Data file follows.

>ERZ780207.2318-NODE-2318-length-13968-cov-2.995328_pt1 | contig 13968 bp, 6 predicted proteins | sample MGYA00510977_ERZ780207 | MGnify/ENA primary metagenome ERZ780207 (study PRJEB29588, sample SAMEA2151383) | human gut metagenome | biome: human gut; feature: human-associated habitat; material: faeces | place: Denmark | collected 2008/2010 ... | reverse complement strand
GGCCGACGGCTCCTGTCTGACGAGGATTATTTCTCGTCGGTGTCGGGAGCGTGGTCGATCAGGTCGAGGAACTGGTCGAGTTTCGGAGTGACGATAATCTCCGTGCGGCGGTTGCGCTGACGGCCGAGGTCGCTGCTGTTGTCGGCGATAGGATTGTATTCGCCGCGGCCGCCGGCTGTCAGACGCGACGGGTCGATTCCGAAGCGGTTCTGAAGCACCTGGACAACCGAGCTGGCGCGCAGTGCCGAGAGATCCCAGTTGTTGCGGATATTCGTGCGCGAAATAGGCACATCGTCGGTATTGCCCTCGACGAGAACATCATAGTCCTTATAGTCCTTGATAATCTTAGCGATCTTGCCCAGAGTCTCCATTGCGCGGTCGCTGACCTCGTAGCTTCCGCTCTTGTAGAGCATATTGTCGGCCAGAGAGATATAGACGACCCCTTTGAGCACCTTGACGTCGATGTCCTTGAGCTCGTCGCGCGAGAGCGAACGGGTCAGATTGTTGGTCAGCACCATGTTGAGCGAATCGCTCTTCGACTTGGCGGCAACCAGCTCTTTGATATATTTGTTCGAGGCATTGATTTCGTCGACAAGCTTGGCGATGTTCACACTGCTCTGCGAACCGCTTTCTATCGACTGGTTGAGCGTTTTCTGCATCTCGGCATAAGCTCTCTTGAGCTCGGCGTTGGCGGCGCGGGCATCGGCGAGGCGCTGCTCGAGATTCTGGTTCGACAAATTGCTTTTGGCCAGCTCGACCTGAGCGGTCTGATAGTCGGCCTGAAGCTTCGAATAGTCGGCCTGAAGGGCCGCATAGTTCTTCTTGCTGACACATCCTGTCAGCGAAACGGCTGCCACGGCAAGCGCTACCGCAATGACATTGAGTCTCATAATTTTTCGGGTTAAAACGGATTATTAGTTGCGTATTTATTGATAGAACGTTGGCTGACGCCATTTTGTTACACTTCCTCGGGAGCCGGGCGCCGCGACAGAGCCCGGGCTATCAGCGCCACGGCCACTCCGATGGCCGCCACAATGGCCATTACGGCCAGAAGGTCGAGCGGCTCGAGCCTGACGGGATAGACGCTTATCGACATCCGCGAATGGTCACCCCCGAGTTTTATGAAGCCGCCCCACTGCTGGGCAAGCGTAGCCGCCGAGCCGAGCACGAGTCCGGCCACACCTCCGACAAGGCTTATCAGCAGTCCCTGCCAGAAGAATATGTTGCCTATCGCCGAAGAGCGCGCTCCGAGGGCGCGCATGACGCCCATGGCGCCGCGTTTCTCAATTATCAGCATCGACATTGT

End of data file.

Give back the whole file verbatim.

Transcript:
>ERZ780207.2318-NODE-2318-length-13968-cov-2.995328_pt1 | contig 13968 bp, 6 predicted proteins | sample MGYA00510977_ERZ780207 | MGnify/ENA primary metagenome ERZ780207 (study PRJEB29588, sample SAMEA2151383) | human gut metagenome | biome: human gut; feature: human-associated habitat; material: faeces | place: Denmark | collected 2008/2010 ... | reverse complement strand
GGCCGACGGCTCCTGTCTGACGAGGATTATTTCTCGTCGGTGTCGGGAGCGTGGTCGATCAGGTCGAGGAACTGGTCGAGTTTCGGAGTGACGATAATCTCCGTGCGGCGGTTGCGCTGACGGCCGAGGTCGCTGCTGTTGTCGGCGATAGGATTGTATTCGCCGCGGCCGCCGGCTGTCAGACGCGACGGGTCGATTCCGAAGCGGTTCTGAAGCACCTGGACAACCGAGCTGGCGCGCAGTGCCGAGAGATCCCAGTTGTTGCGGATATTCGTGCGCGAAATAGGCACATCGTCGGTATTGCCCTCGACGAGAACATCATAGTCCTTATAGTCCTTGATAATCTTAGCGATCTTGCCCAGAGTCTCCATTGCGCGGTCGCTGACCTCGTAGCTTCCGCTCTTGTAGAGCATATTGTCGGCCAGAGAGATATAGACGACCCCTTTGAGCACCTTGACGTCGATGTCCTTGAGCTCGTCGCGCGAGAGCGAACGGGTCAGATTGTTGGTCAGCACCATGTTGAGCGAATCGCTCTTCGACTTGGCGGCAACCAGCTCTTTGATATATTTGTTCGAGGCATTGATTTCGTCGACAAGCTTGGCGATGTTCACACTGCTCTGCGAACCGCTTTCTATCGACTGGTTGAGCGTTTTCTGCATCTCGGCATAAGCTCTCTTGAGCTCGGCGTTGGCGGCGCGGGCATCGGCGAGGCGCTGCTCGAGATTCTGGTTCGACAAATTGCTTTTGGCCAGCTCGACCTGAGCGGTCTGATAGTCGGCCTGAAGCTTCGAATAGTCGGCCTGAAGGGCCGCATAGTTCTTCTTGCTGACACATCCTGTCAGCGAAACGGCTGCCACGGCAAGCGCTACCGCAATGACATTGAGTCTCATAATTTTTCGGGTTAAAACGGATTATTAGTTGCGTATTTATTGATAGAACGTTGGCTGACGCCATTTTGTTACACTTCCTCGGGAGCCGGGCGCCGCGACAGAGCCCGGGCTATCAGCGCCACGGCCACTCCGATGGCCGCCACAATGGCCATTACGGCCAGAAGGTCGAGCGGCTCGAGCCTGACGGGATAGACGCTTATCGACATCCGCGAATGGTCACCCCCGAGTTTTATGAAGCCGCCCCACTGCTGGGCAAGCGTAGCCGCCGAGCCGAGCACGAGTCCGGCCACACCTCCGACAAGGCTTATCAGCAGTCCCTGCCAGAAGAATATGTTGCCTATCGCCGAAGAGCGCGCTCCGAGGGCGCGCATGACGCCCATGGCGCCGCGTTTCTCAATTATCAGCATCGACATTGT